Road Trip: Trains, Wines, & Monticello
This is the final part in a series about my road trip in June 2016:
Thursday: Train ride through the Smokies. A coworker, Sandy, had heard of a steam train we could ride through the Smokies. Unfortunately, that train was not available during the week we were in town, but we did arrange for a similar experience. We were first seated in the second-best car on the train, with air conditioning and nice bathrooms with dedicated staff to assist and entertain. Unfortunately, the seats were not particularly comfortable and had even less leg room than an airplane. Even with a nice couple sitting across and knee-to-knee with us, we had to change cars. So we went to the third-best (if we don’t count the snack car), which had fans and windows you could open. The legroom wasn’t any better, but the seats were easier to deal with and the car was empty enough we could sit by ourselves. I was dosing myself with cold medicine and cough drops, and struggling to manage my cold, but the views held my interest. Better still, earlier on in the trip, I had mastered my panorama feature on the camera, so I was taking some interesting shots. At times, I even got daring and dangling my arms out of the train to get a curvy picture of the train making turns around the mountains.
Friday: The Biltmore Mansion and winery. Several people recommended we head to Asheville North Carolina and see the Biltmore Mansion. Ann was already keyed into the idea because it is one of the only privately-owned mansions open to the public that is dated back to the Robber Barons and Gilded Age era of the late 19th century. From the opening gate to the valet parking just in front of the mansion was a four-mile drive through woods and well-manicured gardens. I perfected my “wrap my arm around the roof of the car to take a picture” technique as we made our approach. Just the view of the Mansion itself, and the gardens in front or the mountains out back, was breathtaking. Inside, the Mansion took on more of a museum feel, similar to how the Buckingham Palace felt, with areas roped off and lines snaking around the same few rooms. The only way up to the higher floors was a lovely spiral staircase, but we were more interested in the servant’s rooms on the lower levels. We finally made our way to the gift shop, and the candy store next door. We really could have spent the rest of the day there, but we still had a lot on our itinerary. Around noon, we headed over to the Biltmore Winery. It was a bit of a challenge to find, even after we made our way out of the nice gardens and scenic woods that lay between the Mansion and the Winery. There, we participated in a free wine tasting, and then I over-indulged by buying two bottles of white wine. The rest of the afternoon was spent driving up I-81 to Charlottesville. Once we got to our hotel, the exhaustion and the frustration with the front desk was a little too palpable, but fortunately the beds were comfortable enough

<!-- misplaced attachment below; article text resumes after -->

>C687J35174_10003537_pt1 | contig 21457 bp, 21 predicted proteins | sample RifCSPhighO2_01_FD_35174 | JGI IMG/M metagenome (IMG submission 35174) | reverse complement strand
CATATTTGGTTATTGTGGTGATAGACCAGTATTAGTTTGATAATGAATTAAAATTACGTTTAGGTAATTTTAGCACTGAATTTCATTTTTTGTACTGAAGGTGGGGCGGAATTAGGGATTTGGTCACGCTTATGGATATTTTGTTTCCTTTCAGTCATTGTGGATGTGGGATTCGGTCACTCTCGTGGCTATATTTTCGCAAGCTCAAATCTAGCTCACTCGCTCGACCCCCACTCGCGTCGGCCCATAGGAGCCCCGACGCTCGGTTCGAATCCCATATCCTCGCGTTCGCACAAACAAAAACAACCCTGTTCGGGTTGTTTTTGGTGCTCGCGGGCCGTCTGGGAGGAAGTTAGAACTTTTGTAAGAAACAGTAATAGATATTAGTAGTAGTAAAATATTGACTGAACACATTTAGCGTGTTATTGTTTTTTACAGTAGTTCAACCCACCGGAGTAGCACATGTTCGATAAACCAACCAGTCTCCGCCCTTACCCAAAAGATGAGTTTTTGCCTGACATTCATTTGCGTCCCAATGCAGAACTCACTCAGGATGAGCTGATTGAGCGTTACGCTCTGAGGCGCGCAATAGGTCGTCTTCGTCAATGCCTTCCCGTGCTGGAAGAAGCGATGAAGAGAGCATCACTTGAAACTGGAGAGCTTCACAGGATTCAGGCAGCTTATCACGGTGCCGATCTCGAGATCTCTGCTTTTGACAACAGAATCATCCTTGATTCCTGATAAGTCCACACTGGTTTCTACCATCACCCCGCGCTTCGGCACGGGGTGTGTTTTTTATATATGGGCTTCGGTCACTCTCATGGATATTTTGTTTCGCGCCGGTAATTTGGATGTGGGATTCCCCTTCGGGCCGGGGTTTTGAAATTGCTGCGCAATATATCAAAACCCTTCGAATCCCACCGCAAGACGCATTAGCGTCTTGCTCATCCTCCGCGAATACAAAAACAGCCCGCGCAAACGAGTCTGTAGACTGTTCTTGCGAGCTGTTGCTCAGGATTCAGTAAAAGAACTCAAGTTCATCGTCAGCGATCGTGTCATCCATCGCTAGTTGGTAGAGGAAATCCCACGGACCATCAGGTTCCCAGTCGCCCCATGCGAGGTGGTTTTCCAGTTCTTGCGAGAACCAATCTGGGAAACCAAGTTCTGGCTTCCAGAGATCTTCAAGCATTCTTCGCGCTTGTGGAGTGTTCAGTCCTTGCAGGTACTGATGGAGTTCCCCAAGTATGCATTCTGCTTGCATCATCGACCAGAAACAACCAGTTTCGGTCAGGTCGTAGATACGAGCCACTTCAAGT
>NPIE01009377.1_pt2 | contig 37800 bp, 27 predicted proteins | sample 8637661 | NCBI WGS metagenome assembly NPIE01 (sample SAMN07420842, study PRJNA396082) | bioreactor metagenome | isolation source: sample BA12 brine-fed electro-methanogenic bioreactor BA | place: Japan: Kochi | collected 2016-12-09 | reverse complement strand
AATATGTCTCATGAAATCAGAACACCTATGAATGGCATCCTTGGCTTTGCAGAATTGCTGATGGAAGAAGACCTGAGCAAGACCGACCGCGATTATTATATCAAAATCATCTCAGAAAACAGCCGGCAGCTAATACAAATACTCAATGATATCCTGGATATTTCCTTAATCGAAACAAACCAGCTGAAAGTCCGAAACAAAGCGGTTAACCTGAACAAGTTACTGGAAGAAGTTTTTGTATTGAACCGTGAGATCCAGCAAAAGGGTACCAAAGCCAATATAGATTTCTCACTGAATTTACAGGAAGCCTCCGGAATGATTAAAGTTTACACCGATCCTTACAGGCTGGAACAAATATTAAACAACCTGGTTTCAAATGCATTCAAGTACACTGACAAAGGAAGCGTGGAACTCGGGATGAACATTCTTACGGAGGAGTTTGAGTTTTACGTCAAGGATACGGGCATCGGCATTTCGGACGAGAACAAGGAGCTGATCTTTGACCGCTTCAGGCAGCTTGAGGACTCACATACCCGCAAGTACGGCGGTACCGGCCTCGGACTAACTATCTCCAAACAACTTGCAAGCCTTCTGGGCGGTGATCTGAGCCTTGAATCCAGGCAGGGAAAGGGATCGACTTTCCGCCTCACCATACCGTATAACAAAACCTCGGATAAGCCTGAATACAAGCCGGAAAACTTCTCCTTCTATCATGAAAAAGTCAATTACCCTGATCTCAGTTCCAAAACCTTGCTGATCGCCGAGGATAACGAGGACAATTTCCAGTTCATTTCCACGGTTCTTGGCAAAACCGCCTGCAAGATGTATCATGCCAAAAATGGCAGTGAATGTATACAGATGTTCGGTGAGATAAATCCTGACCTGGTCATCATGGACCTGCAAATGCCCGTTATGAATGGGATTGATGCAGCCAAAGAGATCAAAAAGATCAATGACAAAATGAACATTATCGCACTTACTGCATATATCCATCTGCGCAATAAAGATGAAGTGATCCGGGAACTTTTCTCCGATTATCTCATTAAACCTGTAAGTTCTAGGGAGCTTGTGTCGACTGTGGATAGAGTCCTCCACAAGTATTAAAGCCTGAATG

Saturday: Monticello. A last-minute addition of mine to the schedule. It was, in part, motivated by a desire to cut the ride home into pieces. The experience the week before of an 8-hour drive that got us only part of the way to Tennessee justified my desire. The other part of my motivation was not believing I had ever been there before, although in hindsight it’s possible I visited during my safety patrol trip in 5th grade. I got several good panorama shots while there. I don’t think I complained too much about walking around, coughing furiously, and being stuck in the far-more familiar humidity of northern Virginia instead of the nice mountain air we had during the last week. The newer visitor center was especially well done. Like so many other places on this trip, we could have spent a lot more time there, but we both had the desire to be home at a reasonable hour and still had almost three hours in the car to go.
All the same, the 9-day trip was well worth it. I got a lot more practice with taking photographs on my new pocket camera, and got to see places and states I may never see again.